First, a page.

The Canadian International Development Agency (CIDA) has announced a funding boost for food security programming and research as part of its new Food Security Strategy.
CIDA will focus its food security efforts on three priorities: sustainable agriculture development, food assistance and nutrition, and research and innovation, the federal aid agency said in a release Friday.
Food self-sufficiency is “an essential base for all long-term development,” International Co-operation Minister Bev Oda said in the same release.
“The new Canadian International Food Security Research Fund demonstrates our commitment to achieving results by finding practical solutions to increase agricultural productivity, primarily aimed at smallholder farmers.”
This $62-million, five-year fund, a joint initiative between CIDA and the International Development Research Centre (IDRC), is meant to support research partnerships between Canadian and developing-country organizations.
The new fund’s research activities are to focus on applied research to address food insecurity and may include work on “crop resilience, the nutritional value of crops, and infectious diseases related to crops and animal production,” the government said.
The government also pledged to double its support to the International Fund for Agricultural Development (IFAD) to $75 million over three years and support two Challenge Programs undertaken by the Consultative Group on International Agricultural Research (CGIAR).
As part of its priority on sustainable ag development, CIDA said it plans to double all related investments to $1.2 billion from 2007-08 levels over three years.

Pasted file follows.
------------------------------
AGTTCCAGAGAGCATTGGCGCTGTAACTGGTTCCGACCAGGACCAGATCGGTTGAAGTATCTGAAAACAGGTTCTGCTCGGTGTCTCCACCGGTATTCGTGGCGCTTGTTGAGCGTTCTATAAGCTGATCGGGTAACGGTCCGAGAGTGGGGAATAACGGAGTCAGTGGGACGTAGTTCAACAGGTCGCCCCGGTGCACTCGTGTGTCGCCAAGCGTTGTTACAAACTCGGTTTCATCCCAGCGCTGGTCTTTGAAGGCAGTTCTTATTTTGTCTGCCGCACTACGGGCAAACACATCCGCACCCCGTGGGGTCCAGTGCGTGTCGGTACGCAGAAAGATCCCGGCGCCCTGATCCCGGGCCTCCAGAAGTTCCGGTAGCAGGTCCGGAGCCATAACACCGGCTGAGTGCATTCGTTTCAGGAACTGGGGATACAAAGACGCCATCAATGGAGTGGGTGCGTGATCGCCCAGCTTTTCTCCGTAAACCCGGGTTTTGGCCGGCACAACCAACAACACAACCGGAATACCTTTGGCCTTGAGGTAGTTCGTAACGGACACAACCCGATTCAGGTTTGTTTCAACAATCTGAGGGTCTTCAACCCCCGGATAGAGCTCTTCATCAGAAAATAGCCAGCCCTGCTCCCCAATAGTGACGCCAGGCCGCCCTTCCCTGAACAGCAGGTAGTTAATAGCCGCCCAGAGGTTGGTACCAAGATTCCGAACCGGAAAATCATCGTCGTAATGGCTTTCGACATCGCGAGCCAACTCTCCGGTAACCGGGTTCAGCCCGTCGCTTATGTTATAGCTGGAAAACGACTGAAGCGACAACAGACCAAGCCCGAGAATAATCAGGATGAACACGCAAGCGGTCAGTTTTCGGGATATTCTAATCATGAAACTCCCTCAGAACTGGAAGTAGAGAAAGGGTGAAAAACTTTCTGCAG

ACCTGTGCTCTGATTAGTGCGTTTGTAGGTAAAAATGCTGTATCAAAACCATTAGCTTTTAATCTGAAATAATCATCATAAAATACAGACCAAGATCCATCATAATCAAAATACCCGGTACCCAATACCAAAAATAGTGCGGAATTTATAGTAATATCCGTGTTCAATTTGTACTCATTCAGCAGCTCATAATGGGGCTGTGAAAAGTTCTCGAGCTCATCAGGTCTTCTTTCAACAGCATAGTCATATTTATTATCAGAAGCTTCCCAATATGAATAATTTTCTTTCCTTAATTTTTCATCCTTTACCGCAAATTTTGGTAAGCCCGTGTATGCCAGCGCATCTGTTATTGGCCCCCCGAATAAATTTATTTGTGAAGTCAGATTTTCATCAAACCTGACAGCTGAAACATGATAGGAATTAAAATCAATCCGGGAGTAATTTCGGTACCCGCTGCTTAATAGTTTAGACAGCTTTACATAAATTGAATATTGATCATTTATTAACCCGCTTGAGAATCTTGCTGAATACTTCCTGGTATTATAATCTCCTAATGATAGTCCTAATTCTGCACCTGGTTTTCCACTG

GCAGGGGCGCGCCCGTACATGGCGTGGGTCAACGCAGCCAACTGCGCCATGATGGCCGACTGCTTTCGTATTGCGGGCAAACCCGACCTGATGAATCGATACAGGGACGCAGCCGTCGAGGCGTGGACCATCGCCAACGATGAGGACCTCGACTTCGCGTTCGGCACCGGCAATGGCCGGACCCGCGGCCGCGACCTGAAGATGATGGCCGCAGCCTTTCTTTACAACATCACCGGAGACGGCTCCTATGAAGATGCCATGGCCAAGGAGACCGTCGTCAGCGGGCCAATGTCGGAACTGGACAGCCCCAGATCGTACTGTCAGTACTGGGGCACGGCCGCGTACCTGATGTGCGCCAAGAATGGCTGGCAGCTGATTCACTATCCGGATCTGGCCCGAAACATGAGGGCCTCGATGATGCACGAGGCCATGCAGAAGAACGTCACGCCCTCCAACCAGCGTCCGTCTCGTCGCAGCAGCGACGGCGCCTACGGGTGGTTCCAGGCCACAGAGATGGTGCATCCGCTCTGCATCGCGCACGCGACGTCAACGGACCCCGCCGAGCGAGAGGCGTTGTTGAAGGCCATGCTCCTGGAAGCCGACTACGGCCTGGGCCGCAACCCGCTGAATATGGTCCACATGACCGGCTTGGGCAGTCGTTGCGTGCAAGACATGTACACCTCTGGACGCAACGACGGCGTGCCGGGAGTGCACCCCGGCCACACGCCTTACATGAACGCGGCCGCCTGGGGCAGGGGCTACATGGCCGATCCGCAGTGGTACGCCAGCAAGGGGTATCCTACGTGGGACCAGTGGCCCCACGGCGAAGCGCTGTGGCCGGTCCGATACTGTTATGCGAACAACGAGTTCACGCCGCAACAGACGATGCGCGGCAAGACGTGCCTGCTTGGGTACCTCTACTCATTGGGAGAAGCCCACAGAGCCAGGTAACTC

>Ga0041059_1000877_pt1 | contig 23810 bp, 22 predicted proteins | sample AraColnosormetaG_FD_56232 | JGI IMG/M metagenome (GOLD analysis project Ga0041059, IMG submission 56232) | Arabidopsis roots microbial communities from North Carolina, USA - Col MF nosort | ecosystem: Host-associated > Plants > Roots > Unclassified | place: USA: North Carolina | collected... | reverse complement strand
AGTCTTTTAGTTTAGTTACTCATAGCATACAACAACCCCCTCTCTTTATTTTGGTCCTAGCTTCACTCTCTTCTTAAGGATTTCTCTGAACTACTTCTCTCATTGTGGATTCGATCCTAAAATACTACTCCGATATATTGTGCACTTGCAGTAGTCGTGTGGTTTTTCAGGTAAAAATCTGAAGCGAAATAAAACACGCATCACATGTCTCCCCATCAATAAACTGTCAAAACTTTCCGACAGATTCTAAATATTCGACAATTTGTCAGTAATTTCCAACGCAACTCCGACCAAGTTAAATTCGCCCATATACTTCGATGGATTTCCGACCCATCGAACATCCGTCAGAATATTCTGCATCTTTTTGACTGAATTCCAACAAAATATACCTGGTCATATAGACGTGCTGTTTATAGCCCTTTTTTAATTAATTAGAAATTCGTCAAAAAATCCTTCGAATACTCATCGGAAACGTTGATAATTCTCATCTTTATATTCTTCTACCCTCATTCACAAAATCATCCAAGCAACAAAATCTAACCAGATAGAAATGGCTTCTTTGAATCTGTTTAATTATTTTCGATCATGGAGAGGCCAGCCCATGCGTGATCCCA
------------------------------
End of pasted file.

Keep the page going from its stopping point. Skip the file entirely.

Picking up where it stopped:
It also said it would look to increase rural smallholder farmers’ access to agricultural technologies, knowledge, financial services, markets, land, water and other natural resources.
In terms of direct food aid and nutrition, the agency said it would look to explore innovative initiatives on food assistance and nutrition programming. For example, CIDA said it would contribute $30 million to the United Nations’ World Food Program’s Purchase for Progress program, which buys from local farmers.
CIDA said it will also increase investment for research and innovation, to “broaden and deepen publicly available research that focuses on food security issues,” such as that through its new food security research fund and the CGIAR programming.
The government in February said it would focus its bilateral development efforts on 20 countries, chosen “based on their needs and their capacity to use development aid effectively and efficiently, and in support of Canada’s foreign policy priorities.”
Those 20 countries include Bolivia, Vietnam, the Caribbean Region, Ukraine, Colombia, the West Bank and Gaza, Haiti, Ethiopia, Honduras, Ghana, Peru, Mali, Afghanistan, Mozambique, Bangladesh, Senegal, Indonesia, Sudan, Pakistan and Tanzania.